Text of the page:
Cut To We See Screenwriting
April 25th, 2020
It is often discussed in screenwriting classes, seminars and even occasioanlly here on Twitter that your screenplay absolutely should not contain “WE SEE” in your action description or exposition. This would result in the reader throwing your script into the recycle pile... I mean hitting the delete button.*
It makes perfect sense! It screams, “I am an amateur!” But really, it doesn’t, and it’s just one more thing to distract you from writing a good story. Professional writers use WE SEE all the time… yes I know they are professionals and produced; they can get away with it. Yes and no.
Think about how we as screenwriters use WE HEAR... along with WE SEE. Now your head might explode. It's visual and it absolutely brings our attention to it. Sometimes making sounds in ALL CAPS gets old, isn't "WE HEAR the sound of gunshots" better instead of ... "BLAM BLAM BLAM" or "BANG BANG BANG" or "POW POW POW"... okay just making a point.
I am here to tell you that what kills your script with the reader is not the use of WE SEE or CUT TO it is BAD screenwriting. Poor writing causes every word to scream at the reader and then they can nitpick everything about your script they hated... including your use of WE SEE and CUT TO until it drives them to stop reading. As a friend of mine (an executive) confirmed to me when asked for this article, a bad script makes every little detail jump out. A good script and the occasional use of a WEE SEE or CUT TO and it doesn’t matter.
Sure you need to watch your usage (CUT TO would be the one to really watch, not sure why you would need it much) and do not over do it, especially with the young kids today who just love the hell out of SMASH CUT.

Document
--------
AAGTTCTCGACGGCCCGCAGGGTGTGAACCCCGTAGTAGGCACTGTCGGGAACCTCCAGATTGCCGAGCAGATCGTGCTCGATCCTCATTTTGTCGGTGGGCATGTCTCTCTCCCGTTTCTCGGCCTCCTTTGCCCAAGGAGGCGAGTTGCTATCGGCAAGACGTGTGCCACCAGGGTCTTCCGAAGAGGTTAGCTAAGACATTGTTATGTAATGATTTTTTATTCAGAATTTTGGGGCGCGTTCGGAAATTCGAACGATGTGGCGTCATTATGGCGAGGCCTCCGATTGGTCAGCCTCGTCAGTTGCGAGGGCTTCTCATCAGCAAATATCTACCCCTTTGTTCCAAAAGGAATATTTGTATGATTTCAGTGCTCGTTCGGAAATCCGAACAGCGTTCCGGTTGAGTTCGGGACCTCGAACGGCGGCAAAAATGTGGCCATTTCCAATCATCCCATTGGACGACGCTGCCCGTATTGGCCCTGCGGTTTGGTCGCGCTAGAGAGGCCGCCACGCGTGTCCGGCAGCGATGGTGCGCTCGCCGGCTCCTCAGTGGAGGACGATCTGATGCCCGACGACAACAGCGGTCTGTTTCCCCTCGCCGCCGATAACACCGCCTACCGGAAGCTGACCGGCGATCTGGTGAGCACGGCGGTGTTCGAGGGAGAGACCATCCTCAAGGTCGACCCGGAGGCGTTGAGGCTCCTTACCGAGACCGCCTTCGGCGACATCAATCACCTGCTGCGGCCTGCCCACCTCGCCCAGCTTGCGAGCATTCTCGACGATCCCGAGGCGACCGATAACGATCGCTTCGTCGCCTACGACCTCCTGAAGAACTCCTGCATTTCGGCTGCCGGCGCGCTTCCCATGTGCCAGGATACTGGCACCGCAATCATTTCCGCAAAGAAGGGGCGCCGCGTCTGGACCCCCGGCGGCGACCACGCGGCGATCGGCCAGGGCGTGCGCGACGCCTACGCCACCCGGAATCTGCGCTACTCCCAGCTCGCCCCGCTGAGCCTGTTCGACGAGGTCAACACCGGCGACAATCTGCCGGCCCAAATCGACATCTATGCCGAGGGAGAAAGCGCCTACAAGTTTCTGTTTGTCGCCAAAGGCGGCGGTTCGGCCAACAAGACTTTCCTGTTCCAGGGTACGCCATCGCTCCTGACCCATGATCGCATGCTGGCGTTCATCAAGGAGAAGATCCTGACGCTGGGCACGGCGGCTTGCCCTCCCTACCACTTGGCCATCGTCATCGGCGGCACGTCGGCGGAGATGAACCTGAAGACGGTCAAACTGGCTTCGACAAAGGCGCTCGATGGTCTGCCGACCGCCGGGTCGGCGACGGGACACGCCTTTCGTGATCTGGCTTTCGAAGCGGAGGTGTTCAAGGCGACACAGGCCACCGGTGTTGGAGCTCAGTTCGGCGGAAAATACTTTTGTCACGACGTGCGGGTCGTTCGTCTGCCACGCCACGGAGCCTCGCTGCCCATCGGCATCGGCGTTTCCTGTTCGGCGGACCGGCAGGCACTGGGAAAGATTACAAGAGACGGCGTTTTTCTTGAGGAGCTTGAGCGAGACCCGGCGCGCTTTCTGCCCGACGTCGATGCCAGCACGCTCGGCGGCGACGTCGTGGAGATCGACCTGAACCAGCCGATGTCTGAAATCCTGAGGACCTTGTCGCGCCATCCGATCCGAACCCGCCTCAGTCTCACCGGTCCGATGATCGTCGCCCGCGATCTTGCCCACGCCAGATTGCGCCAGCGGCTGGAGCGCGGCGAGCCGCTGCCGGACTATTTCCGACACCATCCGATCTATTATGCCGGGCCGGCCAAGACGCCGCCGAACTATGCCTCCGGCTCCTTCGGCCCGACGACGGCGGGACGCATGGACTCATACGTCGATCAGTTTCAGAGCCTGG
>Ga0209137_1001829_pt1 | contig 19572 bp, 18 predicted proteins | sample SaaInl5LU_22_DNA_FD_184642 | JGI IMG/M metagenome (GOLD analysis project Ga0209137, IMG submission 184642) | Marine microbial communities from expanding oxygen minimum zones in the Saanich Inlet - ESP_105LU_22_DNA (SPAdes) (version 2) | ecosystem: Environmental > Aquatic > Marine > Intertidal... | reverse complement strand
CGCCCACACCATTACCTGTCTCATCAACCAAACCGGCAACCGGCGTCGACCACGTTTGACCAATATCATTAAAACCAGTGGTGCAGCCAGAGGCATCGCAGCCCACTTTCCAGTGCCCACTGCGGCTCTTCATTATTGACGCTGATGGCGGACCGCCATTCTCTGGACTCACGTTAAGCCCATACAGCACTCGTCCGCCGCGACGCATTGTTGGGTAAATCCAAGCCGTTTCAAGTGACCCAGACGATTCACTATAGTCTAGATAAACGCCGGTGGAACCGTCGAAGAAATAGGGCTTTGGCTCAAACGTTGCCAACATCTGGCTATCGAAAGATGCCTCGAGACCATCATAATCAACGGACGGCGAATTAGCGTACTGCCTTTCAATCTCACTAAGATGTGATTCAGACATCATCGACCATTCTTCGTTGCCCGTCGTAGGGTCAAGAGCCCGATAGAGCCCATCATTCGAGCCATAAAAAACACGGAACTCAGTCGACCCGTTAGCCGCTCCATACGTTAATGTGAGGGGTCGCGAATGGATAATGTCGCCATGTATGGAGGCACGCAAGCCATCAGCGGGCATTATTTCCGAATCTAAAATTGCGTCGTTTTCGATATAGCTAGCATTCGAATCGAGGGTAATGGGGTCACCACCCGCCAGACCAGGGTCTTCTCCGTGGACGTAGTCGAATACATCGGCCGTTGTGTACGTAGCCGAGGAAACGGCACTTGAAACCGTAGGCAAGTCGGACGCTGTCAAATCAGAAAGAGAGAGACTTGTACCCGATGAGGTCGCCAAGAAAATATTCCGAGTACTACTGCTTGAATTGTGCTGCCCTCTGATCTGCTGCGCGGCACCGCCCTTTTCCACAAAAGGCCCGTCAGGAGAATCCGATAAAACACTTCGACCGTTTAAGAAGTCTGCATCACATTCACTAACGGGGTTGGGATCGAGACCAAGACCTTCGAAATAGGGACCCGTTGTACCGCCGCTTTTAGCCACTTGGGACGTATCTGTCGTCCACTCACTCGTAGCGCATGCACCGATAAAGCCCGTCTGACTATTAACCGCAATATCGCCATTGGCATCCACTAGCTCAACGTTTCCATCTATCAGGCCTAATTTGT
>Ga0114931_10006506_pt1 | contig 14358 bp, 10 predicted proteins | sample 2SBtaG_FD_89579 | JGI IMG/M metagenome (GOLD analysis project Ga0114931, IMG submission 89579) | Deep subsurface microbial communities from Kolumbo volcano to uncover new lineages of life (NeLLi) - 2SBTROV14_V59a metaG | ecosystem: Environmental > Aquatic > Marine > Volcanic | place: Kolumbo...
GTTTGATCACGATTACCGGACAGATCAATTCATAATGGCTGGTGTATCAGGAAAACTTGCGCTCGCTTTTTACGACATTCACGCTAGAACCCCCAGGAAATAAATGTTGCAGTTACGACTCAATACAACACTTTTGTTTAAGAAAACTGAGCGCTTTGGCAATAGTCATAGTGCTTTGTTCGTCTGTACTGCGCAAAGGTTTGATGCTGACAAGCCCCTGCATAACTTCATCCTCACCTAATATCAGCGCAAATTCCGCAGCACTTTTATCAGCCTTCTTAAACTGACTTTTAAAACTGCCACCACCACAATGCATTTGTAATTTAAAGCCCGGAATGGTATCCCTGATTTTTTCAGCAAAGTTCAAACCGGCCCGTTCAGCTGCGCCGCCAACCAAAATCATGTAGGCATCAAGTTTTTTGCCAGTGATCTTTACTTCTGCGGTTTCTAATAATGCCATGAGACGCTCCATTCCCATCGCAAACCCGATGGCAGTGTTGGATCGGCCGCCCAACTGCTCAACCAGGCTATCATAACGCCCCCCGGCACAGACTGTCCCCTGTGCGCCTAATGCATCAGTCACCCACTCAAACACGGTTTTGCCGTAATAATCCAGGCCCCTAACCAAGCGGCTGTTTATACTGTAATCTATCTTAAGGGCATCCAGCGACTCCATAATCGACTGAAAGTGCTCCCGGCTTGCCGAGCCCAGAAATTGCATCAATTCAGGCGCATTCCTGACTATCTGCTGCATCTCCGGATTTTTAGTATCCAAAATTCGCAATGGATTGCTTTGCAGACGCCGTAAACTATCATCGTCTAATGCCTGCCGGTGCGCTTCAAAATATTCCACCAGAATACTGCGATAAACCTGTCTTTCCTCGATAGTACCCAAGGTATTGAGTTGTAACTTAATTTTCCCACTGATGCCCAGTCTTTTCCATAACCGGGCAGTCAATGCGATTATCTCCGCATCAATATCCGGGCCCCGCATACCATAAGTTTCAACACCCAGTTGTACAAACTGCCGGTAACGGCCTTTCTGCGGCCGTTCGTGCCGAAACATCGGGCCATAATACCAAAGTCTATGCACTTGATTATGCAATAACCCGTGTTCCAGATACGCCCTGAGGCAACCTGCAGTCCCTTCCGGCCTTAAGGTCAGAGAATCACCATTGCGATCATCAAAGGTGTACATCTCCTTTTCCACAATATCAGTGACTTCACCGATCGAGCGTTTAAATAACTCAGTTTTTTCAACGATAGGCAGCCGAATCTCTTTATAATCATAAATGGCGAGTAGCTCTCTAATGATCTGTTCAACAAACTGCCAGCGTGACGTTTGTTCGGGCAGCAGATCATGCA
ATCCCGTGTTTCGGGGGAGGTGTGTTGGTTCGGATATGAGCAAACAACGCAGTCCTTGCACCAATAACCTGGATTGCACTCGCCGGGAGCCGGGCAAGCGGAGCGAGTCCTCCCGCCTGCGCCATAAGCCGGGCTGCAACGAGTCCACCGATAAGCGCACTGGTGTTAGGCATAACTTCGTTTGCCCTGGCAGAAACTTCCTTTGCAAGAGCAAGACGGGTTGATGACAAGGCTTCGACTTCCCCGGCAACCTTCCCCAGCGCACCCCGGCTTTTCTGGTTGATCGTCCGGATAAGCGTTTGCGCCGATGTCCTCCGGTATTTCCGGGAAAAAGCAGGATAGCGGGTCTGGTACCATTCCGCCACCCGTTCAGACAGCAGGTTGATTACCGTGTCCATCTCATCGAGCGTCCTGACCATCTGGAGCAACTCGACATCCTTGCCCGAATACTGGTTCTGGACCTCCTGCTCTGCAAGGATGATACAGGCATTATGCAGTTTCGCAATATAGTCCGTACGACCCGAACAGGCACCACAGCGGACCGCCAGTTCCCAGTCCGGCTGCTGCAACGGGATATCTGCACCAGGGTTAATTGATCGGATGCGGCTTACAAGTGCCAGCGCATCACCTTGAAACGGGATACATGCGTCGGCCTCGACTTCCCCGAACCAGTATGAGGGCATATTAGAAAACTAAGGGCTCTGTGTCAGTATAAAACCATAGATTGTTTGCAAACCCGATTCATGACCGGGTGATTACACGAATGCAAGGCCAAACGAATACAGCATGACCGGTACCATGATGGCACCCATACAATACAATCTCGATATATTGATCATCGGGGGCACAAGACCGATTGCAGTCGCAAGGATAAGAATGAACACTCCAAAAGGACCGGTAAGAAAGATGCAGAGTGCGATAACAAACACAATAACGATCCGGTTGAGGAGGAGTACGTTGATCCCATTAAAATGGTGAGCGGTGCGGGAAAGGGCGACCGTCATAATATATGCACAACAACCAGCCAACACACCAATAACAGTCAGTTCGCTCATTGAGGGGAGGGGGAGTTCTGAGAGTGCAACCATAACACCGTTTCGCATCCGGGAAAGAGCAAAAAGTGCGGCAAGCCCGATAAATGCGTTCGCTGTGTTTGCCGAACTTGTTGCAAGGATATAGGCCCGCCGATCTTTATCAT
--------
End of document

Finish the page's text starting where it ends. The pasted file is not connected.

Here is an example for how a professional writer that I have a lot of respect for used the “we see” analytic:
William Goldman and his script for THE SEA KINGS (dated August, 1995 draft), page one:
FADE IN ON An 18th Century Sailing Ship. Dusk. Quiet blue water. We are looking at the ship through a telescope. We follow the telescope as it moves the length of the sailing ship. One thing seems a little strange –- -- the ship we are seeing seems totally deserted. Now – CUT TO
And how about my friend Scott Frank, he uses WE SEE all the time here's an example from GET SHORTY:
INT. COCKTAIL LOUNGE – DAY A shit-faced Leo struggles to keep his head up as he watches the waitress look out the window and gasp... CHILI (V.O.) He's still in the lounge when a plane blows up on the runway... We see a BIG FIREBALL in the b.g. as Leo's head hits the table.
My God the so-called rules these men break, and Goldman not just on the first page but in the first freaking paragraph! Search the Internet for professional and produced screenplays and you'll see plenty usage of WE SEE, CUT TO, WE HEAR...blah blah.
Just write a damn fine story that follows the 3-Act structure and has well drawn characters and you are going to be just fine.
*this is a recycled article from 2017.
About the Author
(Follow on Twitter) Christopher Wehner is a published author and produced screenwriter, EL CAMINO CHRISTMAS @Netflix; visit his IMDB page for future projects. Christopher has been a leading member of the online screenwriter's community going back to the 1990s. In 2001 he published the groundbreaking book Screenwriting on the Internet: Researching, Writing and Selling Your Script on the Web,.
To contact Chris visit his website: Warm Beer Productions.